January-February, 2001

February 25th--The ByPass--Joplin, MO--Well, trying to get off of this religious theme, the good Lord proves that we humans have no chance of being perfect.  With that said, the crowd at the Bypass was light, but as always one of the most appreciative and knowledgeable crowds we witness in our musical journeys.  Seeing many familiar faces keeps us comfortable in our homes away from home.  Once again, overcoming some exhaustion, the band had to draw from out of body strengths to put on a good show.  This night belonged to Brian.  His solo on Sweet Little Angel was probably one of the best ever heard in these parts.  Drawing from a myriad of emotions, Brian had the crowd on its feet only half-way through the performance.  And just when they thought it was over with their hands cocked for the applause, Brian hit them with enough energy to alleviate the California Crisis.  Every arm in the place went straight into the air in exaltation.  Shame on many of you Southwestern Missourians that missed it.  We will get you in April.

February 24th--The Kitchen Pass--Parsons, KS--It feels good to get back in the saddle after some time away from the club stage.  This night witnessed the exorcism of some demons of musical apathy (did I just come full circle with this?).  Gary once again proved to the people of Kansas that there are only (and I quote), "Clapton, Allman, and [Hutchison]" to be reckoned with in the world of guitar gods.  If I recall, there were probably about half a dozen folks that night believing that they had seen a deity being crowned before their eyes.  Not wanting to let the moment die, they scrambled for autographs and a chance to take a ride in the king's new PT Cruiser.  Fortunately for Gary, even the spacious car of the gods could not accommodate the swelling masses that night...we were all tired, but Gary Hutchison, guitar god, even in his weakend state from lack of sleep stepped up to the plate to convert a few more of the unexposed non-believers.  Amen, brother Gary!

February 17th--Ft. Smith, AR--It is a wonder some times when we look in to the crowd and see who is tapping their toes to our music.  This night, we were performing for a fund-raising event for a new Catholic school being built in Ft. Smith.  While rocking along to Wooly Bully, we noticed a few nuns getting into the music.  I suppose the Lord blessed us all with being affected in our own special ways with the power of music.  Even his most convicted of His servants can't refuse to shake their hips to a little Oreo Blue.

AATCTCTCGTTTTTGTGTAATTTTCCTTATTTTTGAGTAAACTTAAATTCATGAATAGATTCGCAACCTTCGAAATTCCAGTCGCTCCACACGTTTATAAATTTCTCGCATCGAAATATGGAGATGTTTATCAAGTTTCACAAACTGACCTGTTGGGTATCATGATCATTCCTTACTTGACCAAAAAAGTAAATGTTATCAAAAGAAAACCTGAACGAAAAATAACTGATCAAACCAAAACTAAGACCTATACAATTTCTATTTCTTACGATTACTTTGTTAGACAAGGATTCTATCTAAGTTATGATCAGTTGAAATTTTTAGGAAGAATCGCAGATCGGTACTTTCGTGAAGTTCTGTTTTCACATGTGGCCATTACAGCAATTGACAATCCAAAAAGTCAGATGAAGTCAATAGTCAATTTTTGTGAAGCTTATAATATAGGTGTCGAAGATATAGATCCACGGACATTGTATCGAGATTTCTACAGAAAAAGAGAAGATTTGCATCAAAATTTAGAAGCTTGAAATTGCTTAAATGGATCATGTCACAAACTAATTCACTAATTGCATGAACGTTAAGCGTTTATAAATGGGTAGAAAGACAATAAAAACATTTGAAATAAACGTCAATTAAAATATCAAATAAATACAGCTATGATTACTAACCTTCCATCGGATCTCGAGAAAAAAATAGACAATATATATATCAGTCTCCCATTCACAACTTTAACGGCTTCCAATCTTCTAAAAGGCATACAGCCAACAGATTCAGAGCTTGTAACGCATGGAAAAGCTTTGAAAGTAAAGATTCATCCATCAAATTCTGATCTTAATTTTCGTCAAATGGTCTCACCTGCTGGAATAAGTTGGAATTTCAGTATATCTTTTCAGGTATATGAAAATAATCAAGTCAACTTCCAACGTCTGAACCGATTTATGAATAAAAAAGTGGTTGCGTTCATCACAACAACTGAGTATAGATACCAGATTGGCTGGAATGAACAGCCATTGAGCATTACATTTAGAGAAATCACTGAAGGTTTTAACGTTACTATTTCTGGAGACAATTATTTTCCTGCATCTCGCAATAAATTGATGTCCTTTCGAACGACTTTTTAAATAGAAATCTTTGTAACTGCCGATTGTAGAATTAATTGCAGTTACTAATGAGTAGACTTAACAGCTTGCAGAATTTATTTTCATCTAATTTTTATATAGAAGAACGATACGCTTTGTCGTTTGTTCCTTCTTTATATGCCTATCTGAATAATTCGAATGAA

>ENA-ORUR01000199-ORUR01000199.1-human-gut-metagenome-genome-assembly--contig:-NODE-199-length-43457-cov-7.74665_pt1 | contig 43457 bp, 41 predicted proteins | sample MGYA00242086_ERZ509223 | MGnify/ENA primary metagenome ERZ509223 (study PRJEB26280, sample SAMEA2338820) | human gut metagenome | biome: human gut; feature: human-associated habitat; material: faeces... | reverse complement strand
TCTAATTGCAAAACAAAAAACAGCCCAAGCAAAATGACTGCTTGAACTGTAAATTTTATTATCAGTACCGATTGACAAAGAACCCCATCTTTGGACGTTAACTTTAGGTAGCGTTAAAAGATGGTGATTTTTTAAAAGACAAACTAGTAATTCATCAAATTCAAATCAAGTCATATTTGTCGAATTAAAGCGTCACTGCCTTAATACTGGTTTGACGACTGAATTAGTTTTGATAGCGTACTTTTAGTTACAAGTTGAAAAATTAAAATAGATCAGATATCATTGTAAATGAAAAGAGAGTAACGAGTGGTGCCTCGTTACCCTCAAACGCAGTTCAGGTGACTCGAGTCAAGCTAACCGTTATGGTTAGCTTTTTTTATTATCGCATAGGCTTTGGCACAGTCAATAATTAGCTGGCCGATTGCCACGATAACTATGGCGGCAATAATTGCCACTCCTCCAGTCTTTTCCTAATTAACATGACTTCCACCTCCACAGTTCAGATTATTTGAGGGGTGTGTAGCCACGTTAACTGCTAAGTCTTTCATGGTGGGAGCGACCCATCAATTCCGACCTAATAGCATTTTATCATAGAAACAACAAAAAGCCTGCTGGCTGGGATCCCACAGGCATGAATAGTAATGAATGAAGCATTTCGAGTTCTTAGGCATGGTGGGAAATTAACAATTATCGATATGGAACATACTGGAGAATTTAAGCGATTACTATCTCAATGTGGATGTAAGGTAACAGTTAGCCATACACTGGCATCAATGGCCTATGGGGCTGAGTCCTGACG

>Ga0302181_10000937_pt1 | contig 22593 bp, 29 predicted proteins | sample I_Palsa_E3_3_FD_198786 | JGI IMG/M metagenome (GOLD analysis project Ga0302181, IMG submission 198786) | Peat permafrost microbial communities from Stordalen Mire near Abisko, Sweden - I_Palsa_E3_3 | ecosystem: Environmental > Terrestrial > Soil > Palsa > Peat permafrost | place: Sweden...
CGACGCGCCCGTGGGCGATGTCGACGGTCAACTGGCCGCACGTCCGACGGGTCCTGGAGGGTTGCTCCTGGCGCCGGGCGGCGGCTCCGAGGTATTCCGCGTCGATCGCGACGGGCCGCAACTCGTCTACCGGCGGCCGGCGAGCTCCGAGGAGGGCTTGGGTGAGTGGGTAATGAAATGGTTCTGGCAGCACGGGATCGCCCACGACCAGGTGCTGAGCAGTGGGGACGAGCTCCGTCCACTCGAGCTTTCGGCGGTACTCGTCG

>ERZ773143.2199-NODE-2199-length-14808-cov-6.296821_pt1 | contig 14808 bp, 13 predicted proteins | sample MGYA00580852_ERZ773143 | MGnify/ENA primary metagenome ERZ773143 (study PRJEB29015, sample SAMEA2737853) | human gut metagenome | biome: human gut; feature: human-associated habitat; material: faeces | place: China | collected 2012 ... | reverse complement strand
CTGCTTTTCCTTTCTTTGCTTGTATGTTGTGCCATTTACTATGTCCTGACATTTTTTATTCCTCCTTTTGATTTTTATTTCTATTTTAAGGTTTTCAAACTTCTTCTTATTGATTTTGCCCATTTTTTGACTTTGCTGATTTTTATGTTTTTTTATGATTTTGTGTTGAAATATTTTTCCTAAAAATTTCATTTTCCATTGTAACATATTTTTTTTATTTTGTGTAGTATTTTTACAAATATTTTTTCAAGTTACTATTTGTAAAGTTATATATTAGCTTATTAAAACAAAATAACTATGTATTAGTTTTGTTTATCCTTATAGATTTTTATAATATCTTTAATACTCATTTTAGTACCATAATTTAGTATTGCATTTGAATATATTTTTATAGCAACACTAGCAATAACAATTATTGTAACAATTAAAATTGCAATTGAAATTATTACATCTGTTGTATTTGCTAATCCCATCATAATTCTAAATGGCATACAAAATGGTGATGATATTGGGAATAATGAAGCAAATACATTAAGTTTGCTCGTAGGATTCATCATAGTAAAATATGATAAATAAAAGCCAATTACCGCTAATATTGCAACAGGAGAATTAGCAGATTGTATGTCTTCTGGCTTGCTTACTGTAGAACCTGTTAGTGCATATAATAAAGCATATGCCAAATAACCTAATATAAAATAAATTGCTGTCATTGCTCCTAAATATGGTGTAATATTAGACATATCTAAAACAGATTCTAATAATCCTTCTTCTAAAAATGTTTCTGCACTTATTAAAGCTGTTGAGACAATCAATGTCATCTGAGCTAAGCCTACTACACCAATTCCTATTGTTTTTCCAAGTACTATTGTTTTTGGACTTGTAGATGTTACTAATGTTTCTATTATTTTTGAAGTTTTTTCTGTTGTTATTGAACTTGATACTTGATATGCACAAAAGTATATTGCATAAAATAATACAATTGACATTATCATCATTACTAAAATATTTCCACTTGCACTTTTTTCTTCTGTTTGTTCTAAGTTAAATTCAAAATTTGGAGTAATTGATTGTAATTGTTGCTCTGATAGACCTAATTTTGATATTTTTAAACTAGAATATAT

Insert-- February 9th--The Ohio Club--Hot Springs, AR--Oreo Blue was very sorry to not be able and bring the entire band to the Ohio Club in Hot Springs this past weekend the 9th&10th of February.  Due to some damage to the Ballroom during late Decembers ice storm they could only accommodate Gary and myself.  Stephen and Rod were missed very much. In spite of all that it was an absolutely rockin' weekend.  Friday night was out of control and so much fun that we couldn't hardly contain ourselves, and Saturday was lot's of fun, too.  Thanks much to the birthday girl Pam from Little Rock and her three friends, and our good friend Day from Fayetteville along with her folks.  We hope to be returning to Hot Springs in late May or early June and the entire group will be there so until then, thanks for the support.--Brian Crowne/ sax

February 9th--The Ohio Club--Hot Springs, AR--Those of you looking for the band this weekend at the Ohio Club will be as disappointed as we that the upstairs show room was damaged in the recent ice storms and has been deemed unplayable.  As always, we looked forward to performing as Oreo Blue in Hot Springs for our rabid fans and the bar-top dancing wait staff.  Nevertheless, our esteemed front men, Brian and Gary will be posing as Saxsky and Hutch respectively, for your listening pleasure.  They will be performing all of your favorite ditties and cracking a few one-liners.  Look for Oreo Blue to return as soon as the facilities are back in working order.  (hopefully the elevator will be installed in the mean time...)